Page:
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US investigating if Boeing made sure a part that blew off a jet was made to design standards

The Federal Aviation Administration is investigating whether Boeing failed to make sure a panel that blew off a jetliner in midflight last week was safe and manufactured to meet the design that regulators approved.
This photo released by the National Transportation Safety Board shows the door plug from Alaska Airlines Flight 1282 on Monday, Jan. 8, 2024, in Portland, Ore. A panel used to plug an area reserved for an exit door on the Boeing 737 Max 9 jetliner blew out Jan. 5, shortly after the flight took off from Portland, forcing the plane to return to Portland International Airport. (National Transportation Safety Board via AP)

The Federal Aviation Administration is investigating whether Boeing failed to make sure a panel that blew off a jetliner in midflight last week was safe and manufactured to meet the design that regulators approved.

Boeing said Thursday it would cooperate with the investigation, which is focusing on plugs used to fill spots for extra doors when those exits are not required for safety reasons on Boeing 737 Max 9 jetliners.

One of two plugs on an Alaska Airlines jetliner blew out shortly after the plane took off from Portland, Oregon, leaving a hole in the plane.

“This incident should have never happened,and it cannot happen again,” the FAA said. “Boeing’s manufacturing practices need to comply with the high safety standards they’re legally accountable to meet.”

The FAA notified Boeing of the investigation in a letter dated Wednesday.

“After the incident, the FAA was notified of additional discrepancies on other Boeing 737-9 airplanes,” an FAA official wrote. Alaska and United Airlines reported finding loose bolts on door plugs that they inspected in some of their other Max 9 jets.

The FAA asked Boeing to respond within 10 business days and tell the agency "the root cause" of the problem with the door plug and steps the company is taking to prevent a recurrence.

“We will cooperate fully and transparently with the FAA and the NTSB (National Transportation Safety Board) on their investigations," said Boeing, which is headquartered in Arlington, Virginia.

Earlier this week, Boeing CEO David Calhoun called the incident “a quality escape.” He told employees that the company was “acknowledging our mistake ... and that this event can never happen again.”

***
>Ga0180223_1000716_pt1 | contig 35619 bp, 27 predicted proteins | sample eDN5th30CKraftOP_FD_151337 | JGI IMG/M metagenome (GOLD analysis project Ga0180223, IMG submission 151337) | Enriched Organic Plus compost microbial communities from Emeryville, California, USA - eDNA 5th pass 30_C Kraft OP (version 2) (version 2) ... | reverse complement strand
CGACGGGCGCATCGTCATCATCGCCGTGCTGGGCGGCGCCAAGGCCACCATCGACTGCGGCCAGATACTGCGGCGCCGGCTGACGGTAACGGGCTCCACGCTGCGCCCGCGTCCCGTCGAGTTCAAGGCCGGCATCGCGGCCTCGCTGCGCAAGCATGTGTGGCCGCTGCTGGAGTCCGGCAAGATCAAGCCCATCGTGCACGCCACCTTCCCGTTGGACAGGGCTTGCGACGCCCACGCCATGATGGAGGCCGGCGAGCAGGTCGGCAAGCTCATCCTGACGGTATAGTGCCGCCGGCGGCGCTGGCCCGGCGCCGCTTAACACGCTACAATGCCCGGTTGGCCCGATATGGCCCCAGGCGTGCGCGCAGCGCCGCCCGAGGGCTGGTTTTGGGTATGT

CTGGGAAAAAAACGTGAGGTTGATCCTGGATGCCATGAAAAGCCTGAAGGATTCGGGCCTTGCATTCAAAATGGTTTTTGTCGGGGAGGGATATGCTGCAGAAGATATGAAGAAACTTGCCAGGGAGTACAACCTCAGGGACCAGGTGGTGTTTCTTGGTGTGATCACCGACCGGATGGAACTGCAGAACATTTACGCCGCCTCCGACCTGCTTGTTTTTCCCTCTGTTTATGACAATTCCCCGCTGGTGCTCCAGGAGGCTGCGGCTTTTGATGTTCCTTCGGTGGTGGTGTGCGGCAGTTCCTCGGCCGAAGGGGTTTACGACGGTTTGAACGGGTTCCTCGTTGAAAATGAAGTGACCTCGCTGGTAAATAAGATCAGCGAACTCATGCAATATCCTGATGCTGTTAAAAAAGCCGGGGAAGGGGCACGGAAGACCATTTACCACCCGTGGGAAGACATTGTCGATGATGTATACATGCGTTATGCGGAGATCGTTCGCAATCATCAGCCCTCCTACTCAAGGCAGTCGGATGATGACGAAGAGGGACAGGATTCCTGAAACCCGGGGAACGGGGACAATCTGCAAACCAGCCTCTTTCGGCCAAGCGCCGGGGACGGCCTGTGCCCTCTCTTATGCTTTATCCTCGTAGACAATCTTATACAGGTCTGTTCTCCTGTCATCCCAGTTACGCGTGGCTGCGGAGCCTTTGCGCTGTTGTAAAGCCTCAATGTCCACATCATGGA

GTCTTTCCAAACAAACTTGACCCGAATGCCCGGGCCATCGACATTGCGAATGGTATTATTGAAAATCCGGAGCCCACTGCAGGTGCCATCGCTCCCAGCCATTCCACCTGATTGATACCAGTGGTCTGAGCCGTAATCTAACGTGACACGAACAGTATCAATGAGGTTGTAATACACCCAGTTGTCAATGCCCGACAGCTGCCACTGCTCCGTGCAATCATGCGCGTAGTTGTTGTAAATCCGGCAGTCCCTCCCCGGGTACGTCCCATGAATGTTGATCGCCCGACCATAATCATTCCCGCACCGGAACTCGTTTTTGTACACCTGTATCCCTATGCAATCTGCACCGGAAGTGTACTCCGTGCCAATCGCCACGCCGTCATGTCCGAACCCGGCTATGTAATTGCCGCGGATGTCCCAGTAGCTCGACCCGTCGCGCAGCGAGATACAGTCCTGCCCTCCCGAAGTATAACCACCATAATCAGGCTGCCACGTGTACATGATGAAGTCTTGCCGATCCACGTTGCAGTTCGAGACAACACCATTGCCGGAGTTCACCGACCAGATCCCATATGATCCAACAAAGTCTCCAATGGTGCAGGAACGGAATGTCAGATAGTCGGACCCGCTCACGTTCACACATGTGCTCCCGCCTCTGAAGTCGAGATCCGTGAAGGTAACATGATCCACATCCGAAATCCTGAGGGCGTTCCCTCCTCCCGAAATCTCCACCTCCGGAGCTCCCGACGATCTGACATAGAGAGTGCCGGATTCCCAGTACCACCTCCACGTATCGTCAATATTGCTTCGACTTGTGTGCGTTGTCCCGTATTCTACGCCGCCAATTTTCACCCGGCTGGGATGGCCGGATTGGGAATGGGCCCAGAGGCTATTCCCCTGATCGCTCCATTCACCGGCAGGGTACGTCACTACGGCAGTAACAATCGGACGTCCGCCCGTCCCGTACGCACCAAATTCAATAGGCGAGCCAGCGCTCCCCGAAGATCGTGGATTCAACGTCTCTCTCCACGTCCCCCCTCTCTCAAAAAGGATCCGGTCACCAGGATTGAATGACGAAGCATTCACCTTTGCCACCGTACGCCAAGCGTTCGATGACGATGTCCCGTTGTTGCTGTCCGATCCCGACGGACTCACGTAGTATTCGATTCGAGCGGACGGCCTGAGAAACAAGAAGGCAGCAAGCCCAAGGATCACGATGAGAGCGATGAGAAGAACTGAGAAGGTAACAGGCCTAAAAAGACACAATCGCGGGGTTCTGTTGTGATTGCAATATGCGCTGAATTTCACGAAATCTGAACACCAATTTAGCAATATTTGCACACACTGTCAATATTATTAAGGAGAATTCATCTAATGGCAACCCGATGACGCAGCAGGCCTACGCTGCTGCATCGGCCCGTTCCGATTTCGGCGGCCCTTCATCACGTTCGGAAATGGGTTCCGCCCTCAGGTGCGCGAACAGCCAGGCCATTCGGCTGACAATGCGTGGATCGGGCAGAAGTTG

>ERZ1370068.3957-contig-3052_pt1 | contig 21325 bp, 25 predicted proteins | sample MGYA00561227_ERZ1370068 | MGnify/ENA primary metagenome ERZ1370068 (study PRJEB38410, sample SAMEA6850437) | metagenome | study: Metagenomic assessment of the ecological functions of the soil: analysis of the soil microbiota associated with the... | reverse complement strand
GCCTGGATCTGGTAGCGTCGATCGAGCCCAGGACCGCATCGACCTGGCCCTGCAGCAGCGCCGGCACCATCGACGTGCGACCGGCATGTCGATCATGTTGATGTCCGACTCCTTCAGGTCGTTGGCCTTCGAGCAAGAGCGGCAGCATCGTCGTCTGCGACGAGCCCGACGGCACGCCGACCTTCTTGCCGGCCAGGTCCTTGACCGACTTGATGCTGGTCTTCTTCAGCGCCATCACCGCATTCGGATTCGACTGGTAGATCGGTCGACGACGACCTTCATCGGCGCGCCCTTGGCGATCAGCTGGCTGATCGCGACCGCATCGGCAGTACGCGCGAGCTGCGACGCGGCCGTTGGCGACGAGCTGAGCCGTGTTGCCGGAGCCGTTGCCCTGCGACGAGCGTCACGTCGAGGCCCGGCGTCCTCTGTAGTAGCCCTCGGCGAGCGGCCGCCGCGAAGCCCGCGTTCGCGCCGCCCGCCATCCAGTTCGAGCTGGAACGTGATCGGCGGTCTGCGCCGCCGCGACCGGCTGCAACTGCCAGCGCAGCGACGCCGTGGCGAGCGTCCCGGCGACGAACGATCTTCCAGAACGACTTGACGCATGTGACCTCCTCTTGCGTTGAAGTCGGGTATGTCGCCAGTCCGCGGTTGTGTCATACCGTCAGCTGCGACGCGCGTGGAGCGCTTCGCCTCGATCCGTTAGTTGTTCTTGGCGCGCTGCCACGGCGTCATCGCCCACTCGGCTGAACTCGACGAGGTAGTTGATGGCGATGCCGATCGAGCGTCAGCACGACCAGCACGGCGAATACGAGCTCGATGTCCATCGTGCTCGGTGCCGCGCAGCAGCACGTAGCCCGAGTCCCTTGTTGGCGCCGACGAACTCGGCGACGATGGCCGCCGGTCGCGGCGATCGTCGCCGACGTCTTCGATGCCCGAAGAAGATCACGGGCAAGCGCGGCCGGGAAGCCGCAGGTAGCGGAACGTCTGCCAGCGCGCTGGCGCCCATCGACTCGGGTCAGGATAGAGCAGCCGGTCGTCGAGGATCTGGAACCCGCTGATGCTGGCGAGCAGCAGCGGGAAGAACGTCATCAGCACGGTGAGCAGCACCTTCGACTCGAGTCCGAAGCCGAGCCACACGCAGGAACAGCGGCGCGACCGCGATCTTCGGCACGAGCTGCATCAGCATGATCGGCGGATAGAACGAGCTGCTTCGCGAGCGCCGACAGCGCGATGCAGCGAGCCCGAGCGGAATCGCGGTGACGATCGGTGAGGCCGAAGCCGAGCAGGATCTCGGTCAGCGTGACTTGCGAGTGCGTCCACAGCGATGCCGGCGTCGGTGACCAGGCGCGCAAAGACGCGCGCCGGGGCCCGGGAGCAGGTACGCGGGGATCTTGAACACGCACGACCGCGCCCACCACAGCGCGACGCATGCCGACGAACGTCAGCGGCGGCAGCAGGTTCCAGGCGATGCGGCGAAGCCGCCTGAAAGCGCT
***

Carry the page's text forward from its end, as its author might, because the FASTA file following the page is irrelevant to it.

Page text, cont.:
The door plugs are installed by Boeing supplier Spirit AeroSystems, but investigators have not said which company’s employees last worked on the plug on the Alaska plane that suffered the blowout.

The day after the blowout, the FAA grounded Max 9 jets, including all 65 operated by Alaska and 79 used by United Airlines, until Boeing develops inspection guidelines and planes can be examined. Alaska canceled all flights by Max 9s through Saturday.

NTSB investigators said this week they have not been able to find four bolts that are used to help secure the 63-pound door plug. They are not sure whether the bolts were there before the plane took off.

Despite a hole in the side of the plane, pilots were able to return to Portland and make an emergency landing. No serious injuries were reported.

A physics teacher in Cedar Hills, Oregon, found the missing door plug in his backyard two days later. It will be examined in the NTSB laboratory in Washington, D.C.

On Friday, a Seattle law firm filed a class-action lawsuit against Boeing, saying passengers on the Alaska flight suffered physical and psychological injury and emotional distress. It seeks unspecified damages for the treatment of health conditions, travel expenses and the loss of personal items.

Boeing declined to comment on the lawsuit.

The FAA's move to investigate Boeing comes as the agency is again under scrutiny for its oversight of the aircraft maker. Members of Congress have in the past accused the FAA of being too cozy with Boeing.

Sen. Maria Cantwell, D-Wash., chair of the Senate committee that oversees FAA, asked the agency to detail its oversight of the company.

“Recent accidents and incidents — including the expelled door plug on Alaska Airlines flight 1282 — call into question Boeing’s quality control,” Cantwell said in a letter to FAA Administrator Mike Whitaker. “In short, it appears that FAA’s oversight processes have not been effective in ensuring that Boeing produces airplanes that are in condition for safe operation, as required by law and by FAA regulations.”

The incident on the Alaska plane is the latest in a string of setbacks for Boeing that began in 2018, with the first of two crashes of Max 8 planes in Indonesia and Ethiopia — and more than four months apart — that killed a total of 346 people.

Justin Green, a lawyer who represents families suing Boeing for the Ethiopia crash, said he was happy to see the FAA ground the Max 9s so quickly after the Oregon incident.

“I would like to think it is because the FAA learned something after its failure to ground the Boeing 737-8 Max” after the first crash, Green said, “but you also need to consider that Alaska Air occurred in the U.S. with a plane full of U.S. citizens and garnered far more attention than the Lion Air crash” in Indonesia.

Max 8 and Max 9 planes were grounded worldwide for nearly two years after the second crash. Since then, various manufacturing flaws have at times held up deliveries of Max jets and a larger Boeing plane, the 787. Last month, the company asked airlines to inspect their Max jets for a loose bolt in the rudder-control system.

David Koenig, The Associated Press

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